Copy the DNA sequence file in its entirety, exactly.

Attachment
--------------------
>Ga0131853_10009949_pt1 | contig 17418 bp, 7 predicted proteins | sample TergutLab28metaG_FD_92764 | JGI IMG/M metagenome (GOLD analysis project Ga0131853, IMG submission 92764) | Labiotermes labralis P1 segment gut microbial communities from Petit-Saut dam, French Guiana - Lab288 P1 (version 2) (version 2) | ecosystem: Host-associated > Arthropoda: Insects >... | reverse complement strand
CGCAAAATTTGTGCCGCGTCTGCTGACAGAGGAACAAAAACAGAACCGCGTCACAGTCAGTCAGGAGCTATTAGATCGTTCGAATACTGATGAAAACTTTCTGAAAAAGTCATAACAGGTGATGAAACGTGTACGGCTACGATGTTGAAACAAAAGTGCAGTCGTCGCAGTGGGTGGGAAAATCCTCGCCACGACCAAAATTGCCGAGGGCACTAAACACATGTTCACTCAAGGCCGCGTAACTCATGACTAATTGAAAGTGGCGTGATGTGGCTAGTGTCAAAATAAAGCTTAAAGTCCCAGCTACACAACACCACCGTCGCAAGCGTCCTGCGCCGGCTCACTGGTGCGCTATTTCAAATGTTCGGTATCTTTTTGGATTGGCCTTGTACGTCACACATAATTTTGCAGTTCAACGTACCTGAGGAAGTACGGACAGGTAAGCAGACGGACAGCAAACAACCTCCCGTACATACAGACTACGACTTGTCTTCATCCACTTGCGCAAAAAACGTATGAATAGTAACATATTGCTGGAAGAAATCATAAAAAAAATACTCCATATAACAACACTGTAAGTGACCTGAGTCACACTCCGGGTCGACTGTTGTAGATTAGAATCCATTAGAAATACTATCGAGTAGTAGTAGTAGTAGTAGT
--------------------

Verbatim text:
>Ga0131853_10009949_pt1 | contig 17418 bp, 7 predicted proteins | sample TergutLab28metaG_FD_92764 | JGI IMG/M metagenome (GOLD analysis project Ga0131853, IMG submission 92764) | Labiotermes labralis P1 segment gut microbial communities from Petit-Saut dam, French Guiana - Lab288 P1 (version 2) (version 2) | ecosystem: Host-associated > Arthropoda: Insects >... | reverse complement strand
CGCAAAATTTGTGCCGCGTCTGCTGACAGAGGAACAAAAACAGAACCGCGTCACAGTCAGTCAGGAGCTATTAGATCGTTCGAATACTGATGAAAACTTTCTGAAAAAGTCATAACAGGTGATGAAACGTGTACGGCTACGATGTTGAAACAAAAGTGCAGTCGTCGCAGTGGGTGGGAAAATCCTCGCCACGACCAAAATTGCCGAGGGCACTAAACACATGTTCACTCAAGGCCGCGTAACTCATGACTAATTGAAAGTGGCGTGATGTGGCTAGTGTCAAAATAAAGCTTAAAGTCCCAGCTACACAACACCACCGTCGCAAGCGTCCTGCGCCGGCTCACTGGTGCGCTATTTCAAATGTTCGGTATCTTTTTGGATTGGCCTTGTACGTCACACATAATTTTGCAGTTCAACGTACCTGAGGAAGTACGGACAGGTAAGCAGACGGACAGCAAACAACCTCCCGTACATACAGACTACGACTTGTCTTCATCCACTTGCGCAAAAAACGTATGAATAGTAACATATTGCTGGAAGAAATCATAAAAAAAATACTCCATATAACAACACTGTAAGTGACCTGAGTCACACTCCGGGTCGACTGTTGTAGATTAGAATCCATTAGAAATACTATCGAGTAGTAGTAGTAGTAGTAGT